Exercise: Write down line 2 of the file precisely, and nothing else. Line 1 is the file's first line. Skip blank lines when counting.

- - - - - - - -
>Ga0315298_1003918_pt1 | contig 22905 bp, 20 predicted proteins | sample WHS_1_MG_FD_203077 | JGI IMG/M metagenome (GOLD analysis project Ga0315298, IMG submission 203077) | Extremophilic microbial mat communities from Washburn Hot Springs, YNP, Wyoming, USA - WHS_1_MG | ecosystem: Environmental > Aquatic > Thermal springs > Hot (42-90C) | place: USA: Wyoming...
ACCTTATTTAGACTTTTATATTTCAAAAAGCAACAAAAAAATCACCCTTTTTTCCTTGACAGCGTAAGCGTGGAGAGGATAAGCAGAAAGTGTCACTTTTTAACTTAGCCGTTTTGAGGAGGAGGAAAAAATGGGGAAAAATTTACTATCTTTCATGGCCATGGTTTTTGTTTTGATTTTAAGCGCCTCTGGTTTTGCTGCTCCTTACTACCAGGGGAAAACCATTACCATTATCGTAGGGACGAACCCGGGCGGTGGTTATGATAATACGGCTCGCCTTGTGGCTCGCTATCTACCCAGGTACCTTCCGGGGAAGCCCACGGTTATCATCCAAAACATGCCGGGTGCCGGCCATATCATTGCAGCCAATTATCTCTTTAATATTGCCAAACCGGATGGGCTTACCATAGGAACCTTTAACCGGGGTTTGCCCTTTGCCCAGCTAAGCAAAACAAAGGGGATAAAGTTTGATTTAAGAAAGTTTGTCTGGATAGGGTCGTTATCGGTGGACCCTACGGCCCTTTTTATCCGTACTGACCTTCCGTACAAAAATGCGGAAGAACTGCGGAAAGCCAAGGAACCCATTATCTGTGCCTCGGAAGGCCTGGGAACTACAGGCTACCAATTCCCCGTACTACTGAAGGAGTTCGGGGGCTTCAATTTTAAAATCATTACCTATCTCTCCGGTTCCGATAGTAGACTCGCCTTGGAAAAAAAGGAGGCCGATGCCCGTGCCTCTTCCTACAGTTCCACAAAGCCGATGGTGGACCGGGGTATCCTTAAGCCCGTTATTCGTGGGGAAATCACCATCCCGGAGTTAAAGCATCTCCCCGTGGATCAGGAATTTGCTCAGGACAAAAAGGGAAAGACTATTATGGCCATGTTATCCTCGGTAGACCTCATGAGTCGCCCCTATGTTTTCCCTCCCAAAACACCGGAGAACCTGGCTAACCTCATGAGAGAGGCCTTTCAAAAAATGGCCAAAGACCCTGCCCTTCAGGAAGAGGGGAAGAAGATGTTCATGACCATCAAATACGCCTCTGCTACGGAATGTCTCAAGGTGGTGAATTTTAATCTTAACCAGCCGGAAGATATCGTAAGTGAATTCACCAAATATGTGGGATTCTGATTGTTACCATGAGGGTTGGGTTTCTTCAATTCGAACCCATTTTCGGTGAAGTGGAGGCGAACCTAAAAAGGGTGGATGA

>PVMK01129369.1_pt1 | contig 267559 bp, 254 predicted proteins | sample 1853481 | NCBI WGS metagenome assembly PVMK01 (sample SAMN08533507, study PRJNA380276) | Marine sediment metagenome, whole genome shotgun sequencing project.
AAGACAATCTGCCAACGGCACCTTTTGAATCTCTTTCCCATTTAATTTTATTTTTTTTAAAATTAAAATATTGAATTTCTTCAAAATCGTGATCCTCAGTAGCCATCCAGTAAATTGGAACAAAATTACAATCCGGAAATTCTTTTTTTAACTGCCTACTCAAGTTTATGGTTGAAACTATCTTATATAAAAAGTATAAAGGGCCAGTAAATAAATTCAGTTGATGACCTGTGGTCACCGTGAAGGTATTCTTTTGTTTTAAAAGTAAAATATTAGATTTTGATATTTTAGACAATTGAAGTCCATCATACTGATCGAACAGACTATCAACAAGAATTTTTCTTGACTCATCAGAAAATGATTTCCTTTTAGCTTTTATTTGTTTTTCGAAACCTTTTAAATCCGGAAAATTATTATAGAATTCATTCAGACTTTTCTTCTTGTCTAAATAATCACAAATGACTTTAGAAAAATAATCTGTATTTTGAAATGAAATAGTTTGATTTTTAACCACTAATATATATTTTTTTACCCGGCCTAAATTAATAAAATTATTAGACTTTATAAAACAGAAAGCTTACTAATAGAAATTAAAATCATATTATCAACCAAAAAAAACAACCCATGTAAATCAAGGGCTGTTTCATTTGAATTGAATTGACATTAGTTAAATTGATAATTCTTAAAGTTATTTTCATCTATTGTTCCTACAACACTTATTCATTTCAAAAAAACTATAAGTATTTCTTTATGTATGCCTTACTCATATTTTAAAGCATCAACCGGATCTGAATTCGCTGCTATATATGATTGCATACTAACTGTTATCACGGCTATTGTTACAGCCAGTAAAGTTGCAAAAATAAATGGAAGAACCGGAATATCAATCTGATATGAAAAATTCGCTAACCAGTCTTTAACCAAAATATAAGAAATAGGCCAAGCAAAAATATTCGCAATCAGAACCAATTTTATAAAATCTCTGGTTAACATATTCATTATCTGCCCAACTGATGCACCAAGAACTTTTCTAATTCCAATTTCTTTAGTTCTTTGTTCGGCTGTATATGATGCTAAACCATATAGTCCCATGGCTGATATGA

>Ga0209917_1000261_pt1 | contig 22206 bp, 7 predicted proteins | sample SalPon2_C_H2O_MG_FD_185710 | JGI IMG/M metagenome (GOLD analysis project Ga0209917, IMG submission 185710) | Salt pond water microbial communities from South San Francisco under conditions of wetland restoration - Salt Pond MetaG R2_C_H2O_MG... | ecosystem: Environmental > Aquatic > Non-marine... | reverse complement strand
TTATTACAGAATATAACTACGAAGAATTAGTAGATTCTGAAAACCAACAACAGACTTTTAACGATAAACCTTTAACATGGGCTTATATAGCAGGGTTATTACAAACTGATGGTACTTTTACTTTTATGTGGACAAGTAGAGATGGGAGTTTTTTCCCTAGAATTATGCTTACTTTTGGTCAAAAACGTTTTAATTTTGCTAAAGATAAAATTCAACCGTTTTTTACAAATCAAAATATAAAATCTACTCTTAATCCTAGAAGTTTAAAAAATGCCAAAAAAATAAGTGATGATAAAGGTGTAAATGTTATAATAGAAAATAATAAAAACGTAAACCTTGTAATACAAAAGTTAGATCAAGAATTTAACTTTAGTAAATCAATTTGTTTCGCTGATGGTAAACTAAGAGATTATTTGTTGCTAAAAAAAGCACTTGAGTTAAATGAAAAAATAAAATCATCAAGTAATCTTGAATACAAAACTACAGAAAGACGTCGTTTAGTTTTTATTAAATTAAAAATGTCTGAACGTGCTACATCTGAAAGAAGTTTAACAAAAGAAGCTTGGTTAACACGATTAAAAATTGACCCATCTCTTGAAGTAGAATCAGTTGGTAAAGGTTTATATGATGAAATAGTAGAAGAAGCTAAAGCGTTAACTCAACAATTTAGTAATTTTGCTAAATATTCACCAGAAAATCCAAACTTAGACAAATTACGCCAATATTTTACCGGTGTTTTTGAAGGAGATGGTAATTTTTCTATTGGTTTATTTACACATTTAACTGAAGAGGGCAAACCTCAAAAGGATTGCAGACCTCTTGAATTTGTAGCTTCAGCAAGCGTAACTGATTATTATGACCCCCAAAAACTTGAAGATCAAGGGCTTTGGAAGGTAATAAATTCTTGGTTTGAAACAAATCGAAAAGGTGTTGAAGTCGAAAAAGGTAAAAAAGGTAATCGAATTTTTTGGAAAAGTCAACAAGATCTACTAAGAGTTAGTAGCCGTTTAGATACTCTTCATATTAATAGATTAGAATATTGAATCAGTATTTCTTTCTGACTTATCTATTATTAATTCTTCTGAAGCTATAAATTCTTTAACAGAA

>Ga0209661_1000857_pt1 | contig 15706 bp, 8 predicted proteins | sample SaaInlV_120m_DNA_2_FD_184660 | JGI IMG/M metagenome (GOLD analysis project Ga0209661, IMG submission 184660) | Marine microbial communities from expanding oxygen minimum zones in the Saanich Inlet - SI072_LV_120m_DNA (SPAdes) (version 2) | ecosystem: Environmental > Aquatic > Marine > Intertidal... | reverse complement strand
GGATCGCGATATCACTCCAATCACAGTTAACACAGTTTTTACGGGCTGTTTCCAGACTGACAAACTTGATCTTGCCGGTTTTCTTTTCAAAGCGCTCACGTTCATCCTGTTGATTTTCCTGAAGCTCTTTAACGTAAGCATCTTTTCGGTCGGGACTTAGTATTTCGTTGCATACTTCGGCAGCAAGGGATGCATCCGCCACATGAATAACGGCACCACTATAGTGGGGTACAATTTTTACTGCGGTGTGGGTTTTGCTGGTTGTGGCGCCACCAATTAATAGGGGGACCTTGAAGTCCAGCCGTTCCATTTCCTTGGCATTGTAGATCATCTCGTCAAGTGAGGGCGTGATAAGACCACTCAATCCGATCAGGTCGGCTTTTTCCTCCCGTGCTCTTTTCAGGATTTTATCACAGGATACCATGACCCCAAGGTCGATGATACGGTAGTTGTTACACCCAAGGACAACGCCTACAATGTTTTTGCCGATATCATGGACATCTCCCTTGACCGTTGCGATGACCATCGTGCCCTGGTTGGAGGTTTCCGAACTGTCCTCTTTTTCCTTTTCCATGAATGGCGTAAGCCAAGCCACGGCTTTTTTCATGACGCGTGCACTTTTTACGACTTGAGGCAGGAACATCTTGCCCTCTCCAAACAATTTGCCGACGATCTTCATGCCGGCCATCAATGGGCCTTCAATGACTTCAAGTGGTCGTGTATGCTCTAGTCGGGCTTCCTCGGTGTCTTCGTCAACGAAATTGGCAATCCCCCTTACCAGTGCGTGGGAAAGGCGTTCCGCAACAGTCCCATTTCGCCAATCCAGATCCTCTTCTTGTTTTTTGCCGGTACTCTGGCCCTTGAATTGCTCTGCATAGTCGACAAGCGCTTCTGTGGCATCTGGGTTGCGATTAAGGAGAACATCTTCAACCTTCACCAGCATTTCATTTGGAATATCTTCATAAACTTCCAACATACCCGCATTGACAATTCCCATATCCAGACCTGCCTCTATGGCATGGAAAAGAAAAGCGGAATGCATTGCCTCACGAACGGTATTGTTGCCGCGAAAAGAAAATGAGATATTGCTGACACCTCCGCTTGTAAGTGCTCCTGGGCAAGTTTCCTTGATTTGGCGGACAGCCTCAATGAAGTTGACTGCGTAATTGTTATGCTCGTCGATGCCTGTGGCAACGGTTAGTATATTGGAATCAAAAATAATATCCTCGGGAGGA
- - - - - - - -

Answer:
ACCTTATTTAGACTTTTATATTTCAAAAAGCAACAAAAAAATCACCCTTTTTTCCTTGACAGCGTAAGCGTGGAGAGGATAAGCAGAAAGTGTCACTTTTTAACTTAGCCGTTTTGAGGAGGAGGAAAAAATGGGGAAAAATTTACTATCTTTCATGGCCATGGTTTTTGTTTTGATTTTAAGCGCCTCTGGTTTTGCTGCTCCTTACTACCAGGGGAAAACCATTACCATTATCGTAGGGACGAACCCGGGCGGTGGTTATGATAATACGGCTCGCCTTGTGGCTCGCTATCTACCCAGGTACCTTCCGGGGAAGCCCACGGTTATCATCCAAAACATGCCGGGTGCCGGCCATATCATTGCAGCCAATTATCTCTTTAATATTGCCAAACCGGATGGGCTTACCATAGGAACCTTTAACCGGGGTTTGCCCTTTGCCCAGCTAAGCAAAACAAAGGGGATAAAGTTTGATTTAAGAAAGTTTGTCTGGATAGGGTCGTTATCGGTGGACCCTACGGCCCTTTTTATCCGTACTGACCTTCCGTACAAAAATGCGGAAGAACTGCGGAAAGCCAAGGAACCCATTATCTGTGCCTCGGAAGGCCTGGGAACTACAGGCTACCAATTCCCCGTACTACTGAAGGAGTTCGGGGGCTTCAATTTTAAAATCATTACCTATCTCTCCGGTTCCGATAGTAGACTCGCCTTGGAAAAAAAGGAGGCCGATGCCCGTGCCTCTTCCTACAGTTCCACAAAGCCGATGGTGGACCGGGGTATCCTTAAGCCCGTTATTCGTGGGGAAATCACCATCCCGGAGTTAAAGCATCTCCCCGTGGATCAGGAATTTGCTCAGGACAAAAAGGGAAAGACTATTATGGCCATGTTATCCTCGGTAGACCTCATGAGTCGCCCCTATGTTTTCCCTCCCAAAACACCGGAGAACCTGGCTAACCTCATGAGAGAGGCCTTTCAAAAAATGGCCAAAGACCCTGCCCTTCAGGAAGAGGGGAAGAAGATGTTCATGACCATCAAATACGCCTCTGCTACGGAATGTCTCAAGGTGGTGAATTTTAATCTTAACCAGCCGGAAGATATCGTAAGTGAATTCACCAAATATGTGGGATTCTGATTGTTACCATGAGGGTTGGGTTTCTTCAATTCGAACCCATTTTCGGTGAAGTGGAGGCGAACCTAAAAAGGGTGGATGA